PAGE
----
by Marian Thornley

In a recent article I started to talk about a health issue that affects nearly every one of us at some point in our lives – stress.

One of the most common physical symptoms to present itself when stress is present is tension in the neck and shoulder area, which, if not corrected can give rise to severe pain.

Gentle movement and stretching of the muscles helps to keep them mobile and less likely to go into painful spasm.

Here are a few more exercises which can be practiced by themselves whenever you feel tense, or in conjunction with those in my last article. If you tend to suffer from this problem, practising the exercises on a daily basis will work wonders.

Start in a comfortable sitting position with the back straight. First of all, take some deep, slow breaths with the head in a neutral position and shoulders relaxed.

As you exhale, slowly turn the head to one side, keeping the chin parallel to the floor. When you encounter resistance, gently press the head a fraction further.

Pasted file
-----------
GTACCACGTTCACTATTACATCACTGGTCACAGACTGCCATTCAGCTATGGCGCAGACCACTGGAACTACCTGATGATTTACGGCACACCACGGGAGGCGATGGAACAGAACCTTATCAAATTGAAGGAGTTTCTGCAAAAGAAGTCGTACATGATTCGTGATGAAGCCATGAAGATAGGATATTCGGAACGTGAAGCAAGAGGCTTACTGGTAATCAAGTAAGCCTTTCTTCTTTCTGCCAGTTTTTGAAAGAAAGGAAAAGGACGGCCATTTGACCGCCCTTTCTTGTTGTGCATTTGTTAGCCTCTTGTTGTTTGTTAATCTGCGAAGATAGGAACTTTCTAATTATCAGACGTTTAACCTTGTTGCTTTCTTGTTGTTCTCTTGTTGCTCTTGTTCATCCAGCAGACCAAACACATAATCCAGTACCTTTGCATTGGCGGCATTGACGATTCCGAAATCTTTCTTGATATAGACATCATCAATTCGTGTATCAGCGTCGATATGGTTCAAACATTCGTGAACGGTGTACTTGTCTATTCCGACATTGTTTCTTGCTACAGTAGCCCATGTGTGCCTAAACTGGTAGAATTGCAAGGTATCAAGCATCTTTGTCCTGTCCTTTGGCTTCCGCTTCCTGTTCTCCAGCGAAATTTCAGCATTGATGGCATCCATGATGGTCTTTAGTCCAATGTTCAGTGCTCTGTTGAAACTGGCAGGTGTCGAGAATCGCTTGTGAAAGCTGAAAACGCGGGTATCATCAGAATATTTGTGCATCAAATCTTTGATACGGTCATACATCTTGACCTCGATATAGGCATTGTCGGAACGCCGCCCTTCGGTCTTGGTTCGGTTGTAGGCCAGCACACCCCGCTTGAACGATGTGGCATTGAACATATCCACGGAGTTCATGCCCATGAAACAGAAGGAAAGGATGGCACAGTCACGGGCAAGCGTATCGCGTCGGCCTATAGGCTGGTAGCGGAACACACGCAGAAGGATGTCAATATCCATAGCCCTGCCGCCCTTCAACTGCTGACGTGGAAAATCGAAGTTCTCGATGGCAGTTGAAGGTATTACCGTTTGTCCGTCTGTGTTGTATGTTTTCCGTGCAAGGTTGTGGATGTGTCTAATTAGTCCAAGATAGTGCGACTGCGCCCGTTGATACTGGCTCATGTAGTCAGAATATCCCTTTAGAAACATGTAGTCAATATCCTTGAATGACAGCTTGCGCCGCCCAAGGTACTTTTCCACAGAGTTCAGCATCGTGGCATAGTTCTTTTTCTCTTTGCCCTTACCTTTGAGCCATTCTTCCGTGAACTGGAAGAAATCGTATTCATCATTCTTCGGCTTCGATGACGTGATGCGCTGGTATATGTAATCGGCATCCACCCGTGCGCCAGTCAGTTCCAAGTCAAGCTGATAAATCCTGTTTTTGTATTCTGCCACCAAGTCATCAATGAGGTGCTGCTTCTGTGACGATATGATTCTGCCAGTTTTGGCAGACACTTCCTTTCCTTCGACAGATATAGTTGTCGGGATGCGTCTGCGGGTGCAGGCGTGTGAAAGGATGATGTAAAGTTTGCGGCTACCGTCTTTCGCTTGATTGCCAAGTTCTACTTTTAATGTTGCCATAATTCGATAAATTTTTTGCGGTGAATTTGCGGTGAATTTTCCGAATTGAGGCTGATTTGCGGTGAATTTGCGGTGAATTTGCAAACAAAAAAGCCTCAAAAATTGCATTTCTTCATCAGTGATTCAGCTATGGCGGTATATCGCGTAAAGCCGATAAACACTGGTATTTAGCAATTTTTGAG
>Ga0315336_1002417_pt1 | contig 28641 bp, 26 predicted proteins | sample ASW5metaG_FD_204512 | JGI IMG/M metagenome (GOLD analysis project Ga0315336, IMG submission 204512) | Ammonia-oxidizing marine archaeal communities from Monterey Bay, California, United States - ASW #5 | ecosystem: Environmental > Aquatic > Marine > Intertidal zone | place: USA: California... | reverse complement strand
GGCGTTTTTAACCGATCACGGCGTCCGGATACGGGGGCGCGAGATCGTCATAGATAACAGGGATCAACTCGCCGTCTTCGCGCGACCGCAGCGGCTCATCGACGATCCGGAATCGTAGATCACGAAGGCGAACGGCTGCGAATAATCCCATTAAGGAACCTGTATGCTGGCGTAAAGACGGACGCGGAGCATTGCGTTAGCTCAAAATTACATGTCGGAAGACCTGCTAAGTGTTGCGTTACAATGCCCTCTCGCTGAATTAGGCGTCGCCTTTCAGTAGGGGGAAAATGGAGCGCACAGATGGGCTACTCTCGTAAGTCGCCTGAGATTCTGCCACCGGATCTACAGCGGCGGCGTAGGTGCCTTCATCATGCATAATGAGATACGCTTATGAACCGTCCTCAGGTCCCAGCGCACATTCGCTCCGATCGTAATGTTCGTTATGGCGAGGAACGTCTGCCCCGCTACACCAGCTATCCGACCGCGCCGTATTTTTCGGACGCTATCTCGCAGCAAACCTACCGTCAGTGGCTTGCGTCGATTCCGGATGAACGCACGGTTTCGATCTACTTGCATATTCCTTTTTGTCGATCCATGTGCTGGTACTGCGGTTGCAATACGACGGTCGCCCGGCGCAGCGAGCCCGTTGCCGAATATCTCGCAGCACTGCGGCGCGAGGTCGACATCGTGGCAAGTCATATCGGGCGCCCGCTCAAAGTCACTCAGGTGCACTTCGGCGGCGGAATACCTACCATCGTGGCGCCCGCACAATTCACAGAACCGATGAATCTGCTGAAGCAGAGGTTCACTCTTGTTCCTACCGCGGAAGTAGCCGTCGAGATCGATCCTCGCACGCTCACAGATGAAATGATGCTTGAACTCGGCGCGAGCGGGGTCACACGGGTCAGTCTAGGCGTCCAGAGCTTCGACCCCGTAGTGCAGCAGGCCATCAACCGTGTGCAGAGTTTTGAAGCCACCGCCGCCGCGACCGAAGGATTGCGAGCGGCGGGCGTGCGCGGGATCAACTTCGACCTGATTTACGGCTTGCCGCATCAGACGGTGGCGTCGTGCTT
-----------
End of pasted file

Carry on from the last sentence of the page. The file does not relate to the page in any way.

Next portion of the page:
Do not force the head further than it wishes to go, but at the same time, explore the limit of the movement. Inhale and return to the central point. Repeat to each side at least five times.

Now turn the head over one shoulder again. Inhale, and as you exhale, very gently allow the chin to drop towards the chest.

If this is comfortable, continue to take the chin towards the other shoulder in a semi-circle. Keeping the chin parallel, as you inhale, return the chin to its starting point above the first shoulder and repeat a few times.

Then repeat the exercise in the other direction.

To finish with, place the fingertips on top of the shoulders. Exhale and draw the elbows together in front of you.

As you inhale, move the elbows up and away from each other in large circles. As the elbows start to move back and downwards, start your exhalation.

Keep your eyes closed, focus mentally on the shoulders completing their circles, and try to make the movement as smooth as you can.

Complete five circles in one direction and then reverse the movement for an equal number of repetitions. If you find it too difficult to coordinate your breath with the movement at this stage, just try the movement by itself.

 

Marian is a qualified yoga teacher, although she is not currently teaching.  She is particularly interested in the use of yoga as a tool for health and healing.
marianthornley@hotmail.co.uk

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